How to Protect Tender Plants

Softwood cuttings are taken from soft, new growth at the tips of nonflowering shoots, produced in spring and early summer. Most root in six to eight weeks. Softwood shoots wilt quickly; take cuttings early in the day before the sun gets hot.

Frost Protection for Tender Young Plants

Frost Protection for Tender Young Plants

©2012, Dorling Kindersley Limited

2012, Dorling Kindersley Limited

Wrap tender plants if frost threatens. Cover plant loosely, and tie securely to the pot to keep it from blowing away.

From: DK Books - Fruits and Vegetables

Step 1: Protect Plants From Frost

Plants in containers are easy to protect on unexpectedly cold nights in spring or fall. Small pots can be moved indoors, while covering crops in larger containers is an effective way to prevent damage. Half-hardy crops, such as tomatoes, peppers, zucchini and runner beans, are particularly vulnerable to frost damage, even when acclimatized to outdoor conditions, and need protection. It is also worth covering many early spring sowings and leafy fall crops to improve their performance.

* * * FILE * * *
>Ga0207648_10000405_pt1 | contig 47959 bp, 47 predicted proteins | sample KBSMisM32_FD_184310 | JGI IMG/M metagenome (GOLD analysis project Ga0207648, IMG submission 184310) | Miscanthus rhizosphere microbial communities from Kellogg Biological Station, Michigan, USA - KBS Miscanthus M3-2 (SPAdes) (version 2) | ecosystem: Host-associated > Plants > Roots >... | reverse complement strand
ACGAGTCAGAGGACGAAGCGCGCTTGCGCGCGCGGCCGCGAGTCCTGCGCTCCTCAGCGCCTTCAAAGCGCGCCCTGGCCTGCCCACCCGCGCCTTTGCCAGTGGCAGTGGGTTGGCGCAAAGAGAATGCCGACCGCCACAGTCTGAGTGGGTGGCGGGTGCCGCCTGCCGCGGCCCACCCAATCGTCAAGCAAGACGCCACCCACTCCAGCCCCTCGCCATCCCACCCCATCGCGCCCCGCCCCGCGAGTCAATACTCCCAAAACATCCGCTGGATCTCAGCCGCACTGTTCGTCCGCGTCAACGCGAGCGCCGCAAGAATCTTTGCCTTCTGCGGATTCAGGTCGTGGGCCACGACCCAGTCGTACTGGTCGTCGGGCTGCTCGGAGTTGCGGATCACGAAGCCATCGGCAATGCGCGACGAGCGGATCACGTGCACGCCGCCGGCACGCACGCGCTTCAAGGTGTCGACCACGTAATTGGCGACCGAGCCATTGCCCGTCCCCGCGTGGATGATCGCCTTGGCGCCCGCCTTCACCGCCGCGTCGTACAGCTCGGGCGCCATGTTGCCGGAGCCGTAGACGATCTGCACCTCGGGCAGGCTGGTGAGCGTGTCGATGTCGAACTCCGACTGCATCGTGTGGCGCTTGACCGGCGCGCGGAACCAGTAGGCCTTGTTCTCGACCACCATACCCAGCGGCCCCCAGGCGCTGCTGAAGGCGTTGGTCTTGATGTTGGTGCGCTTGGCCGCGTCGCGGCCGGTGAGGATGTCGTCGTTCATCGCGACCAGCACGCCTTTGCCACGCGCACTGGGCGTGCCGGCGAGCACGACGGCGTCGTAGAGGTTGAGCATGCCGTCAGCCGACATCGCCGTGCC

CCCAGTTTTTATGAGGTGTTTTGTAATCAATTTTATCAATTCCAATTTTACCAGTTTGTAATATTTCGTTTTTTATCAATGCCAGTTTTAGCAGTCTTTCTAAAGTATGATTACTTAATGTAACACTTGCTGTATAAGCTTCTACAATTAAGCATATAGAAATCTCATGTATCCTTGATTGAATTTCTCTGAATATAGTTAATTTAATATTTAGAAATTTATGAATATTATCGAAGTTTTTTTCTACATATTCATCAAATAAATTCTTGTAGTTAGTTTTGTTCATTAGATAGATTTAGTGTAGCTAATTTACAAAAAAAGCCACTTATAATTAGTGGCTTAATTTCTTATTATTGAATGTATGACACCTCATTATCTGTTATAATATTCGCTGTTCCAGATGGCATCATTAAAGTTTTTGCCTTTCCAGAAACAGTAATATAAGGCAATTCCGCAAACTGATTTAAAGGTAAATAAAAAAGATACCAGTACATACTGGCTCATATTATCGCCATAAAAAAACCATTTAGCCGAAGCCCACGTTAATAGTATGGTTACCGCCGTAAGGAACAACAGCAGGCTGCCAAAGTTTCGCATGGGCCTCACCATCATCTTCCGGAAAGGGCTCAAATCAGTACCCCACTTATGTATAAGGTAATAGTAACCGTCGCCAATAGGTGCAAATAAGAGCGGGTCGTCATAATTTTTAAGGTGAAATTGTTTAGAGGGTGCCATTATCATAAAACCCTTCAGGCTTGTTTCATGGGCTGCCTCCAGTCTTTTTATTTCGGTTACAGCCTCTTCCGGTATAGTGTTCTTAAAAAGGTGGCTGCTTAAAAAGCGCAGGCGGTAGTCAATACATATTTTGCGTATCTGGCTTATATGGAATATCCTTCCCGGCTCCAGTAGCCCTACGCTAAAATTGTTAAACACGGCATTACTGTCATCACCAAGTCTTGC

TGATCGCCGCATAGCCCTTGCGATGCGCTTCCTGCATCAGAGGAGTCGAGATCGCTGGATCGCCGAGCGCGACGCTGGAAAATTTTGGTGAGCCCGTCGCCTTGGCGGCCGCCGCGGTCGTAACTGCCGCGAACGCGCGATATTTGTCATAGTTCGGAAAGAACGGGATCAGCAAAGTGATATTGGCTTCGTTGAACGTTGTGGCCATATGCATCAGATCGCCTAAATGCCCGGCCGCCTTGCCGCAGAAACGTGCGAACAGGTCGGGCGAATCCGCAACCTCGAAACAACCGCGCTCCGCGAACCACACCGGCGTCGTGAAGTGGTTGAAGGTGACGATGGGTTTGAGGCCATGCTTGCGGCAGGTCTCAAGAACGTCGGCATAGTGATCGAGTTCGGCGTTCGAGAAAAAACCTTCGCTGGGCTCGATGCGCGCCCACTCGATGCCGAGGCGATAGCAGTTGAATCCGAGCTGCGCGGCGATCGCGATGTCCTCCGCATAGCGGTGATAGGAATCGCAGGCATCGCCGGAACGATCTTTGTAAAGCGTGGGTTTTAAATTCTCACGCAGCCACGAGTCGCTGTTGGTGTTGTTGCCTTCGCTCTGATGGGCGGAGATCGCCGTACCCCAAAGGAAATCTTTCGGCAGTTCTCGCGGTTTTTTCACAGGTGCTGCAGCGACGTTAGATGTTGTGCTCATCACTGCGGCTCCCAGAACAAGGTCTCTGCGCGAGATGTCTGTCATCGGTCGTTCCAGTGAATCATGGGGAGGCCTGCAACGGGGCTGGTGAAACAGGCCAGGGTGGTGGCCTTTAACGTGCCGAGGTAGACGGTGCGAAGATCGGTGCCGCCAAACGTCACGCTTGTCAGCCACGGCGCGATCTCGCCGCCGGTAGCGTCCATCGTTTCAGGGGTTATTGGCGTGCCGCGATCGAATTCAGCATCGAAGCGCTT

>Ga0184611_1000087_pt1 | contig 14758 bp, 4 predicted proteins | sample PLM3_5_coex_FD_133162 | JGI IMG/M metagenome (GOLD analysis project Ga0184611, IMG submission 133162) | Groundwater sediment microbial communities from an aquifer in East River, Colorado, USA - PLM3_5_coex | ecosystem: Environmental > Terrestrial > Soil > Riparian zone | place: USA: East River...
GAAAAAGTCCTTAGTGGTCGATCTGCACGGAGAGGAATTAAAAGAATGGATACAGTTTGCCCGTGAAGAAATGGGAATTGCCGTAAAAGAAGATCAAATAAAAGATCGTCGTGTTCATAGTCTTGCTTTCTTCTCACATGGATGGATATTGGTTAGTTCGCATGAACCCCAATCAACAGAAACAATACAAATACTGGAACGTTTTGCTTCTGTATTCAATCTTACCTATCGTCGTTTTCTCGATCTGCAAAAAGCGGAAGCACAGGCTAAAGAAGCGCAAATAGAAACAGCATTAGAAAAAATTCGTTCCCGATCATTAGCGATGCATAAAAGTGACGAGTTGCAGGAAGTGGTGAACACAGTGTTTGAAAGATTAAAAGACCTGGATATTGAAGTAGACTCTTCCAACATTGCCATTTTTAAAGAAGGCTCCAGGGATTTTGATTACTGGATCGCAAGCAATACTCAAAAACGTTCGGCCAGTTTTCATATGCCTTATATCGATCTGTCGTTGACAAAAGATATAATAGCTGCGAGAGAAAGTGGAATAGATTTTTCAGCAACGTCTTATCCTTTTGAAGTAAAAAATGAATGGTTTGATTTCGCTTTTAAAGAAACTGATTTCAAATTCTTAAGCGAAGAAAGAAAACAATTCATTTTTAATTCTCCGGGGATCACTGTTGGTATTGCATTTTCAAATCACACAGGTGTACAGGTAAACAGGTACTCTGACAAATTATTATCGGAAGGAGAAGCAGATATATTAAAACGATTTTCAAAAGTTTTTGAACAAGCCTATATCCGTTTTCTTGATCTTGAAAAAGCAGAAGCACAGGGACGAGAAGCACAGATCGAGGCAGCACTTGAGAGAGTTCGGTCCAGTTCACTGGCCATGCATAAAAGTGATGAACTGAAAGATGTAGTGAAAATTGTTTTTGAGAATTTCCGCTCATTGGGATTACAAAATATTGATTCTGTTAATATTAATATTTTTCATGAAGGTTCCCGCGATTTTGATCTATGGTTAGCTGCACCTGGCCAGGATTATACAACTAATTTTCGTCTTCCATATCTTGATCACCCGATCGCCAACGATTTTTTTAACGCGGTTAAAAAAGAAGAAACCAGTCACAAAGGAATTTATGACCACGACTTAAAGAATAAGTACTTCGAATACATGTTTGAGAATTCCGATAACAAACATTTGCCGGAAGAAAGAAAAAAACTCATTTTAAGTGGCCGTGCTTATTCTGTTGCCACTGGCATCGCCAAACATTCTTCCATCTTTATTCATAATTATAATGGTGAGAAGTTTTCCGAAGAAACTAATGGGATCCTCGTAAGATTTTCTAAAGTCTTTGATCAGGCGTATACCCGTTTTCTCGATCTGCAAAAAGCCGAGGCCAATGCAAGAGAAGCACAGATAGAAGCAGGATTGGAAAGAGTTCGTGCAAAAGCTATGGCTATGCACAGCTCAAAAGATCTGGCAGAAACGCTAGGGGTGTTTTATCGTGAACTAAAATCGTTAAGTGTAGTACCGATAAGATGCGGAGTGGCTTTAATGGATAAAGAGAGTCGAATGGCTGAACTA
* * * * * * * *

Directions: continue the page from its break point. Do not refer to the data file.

Cloches and Horticultural Fleece 

Designed to keep out the cold, traditional cloches are made of glass, but plastic alternatives are easier to use and safer for crops in containers. Bell-shaped designs are suitable for covering a pot full of young plants, while longer tunnels are useful for raised beds and growing tables. Sheets or tubes of horticultural fleece will protect plants of any size; either support it on wires or stakes, or just drape it over plants.

Step 2: Overwinter Tender Plants

Tangerine Tree Overwintered in Cool Sunny Room

Tangerine Tree Overwintered in Cool Sunny Room

©2012, Dorling Kindersley Limited

2012, Dorling Kindersley Limited

All citrus trees, including tangerines, must be overwintered in a cool room indoors with plenty of daylight to encourage the fruits to form and ripen.

Most fruit and vegetables that are not hardy are grown each year from seed as annual summer crops. However, it is worth overwintering citrus trees and chili plants indoors, not only because they won’t tolerate the cold, but also because they produce welcome fruits in winter. Bring in plants before the first frost and place them in a bright room, such as a cool conservatory or porch. 

Providing Suitable Conditions 

Centrally heated houses are challenging because these plants don’t enjoy hot, dry air. Place them in a relatively cool room, away from radiators and drafts; and windowsills will be too cold at night in winter for many tender crops. Increase the humidity by placing pots on dishes or trays filled with gravel and water. Water plants sparingly and do not feed chili peppers during winter since they do not grow strongly in low light levels. Apply a winter citrus fertilizer every two weeks to citrus trees.

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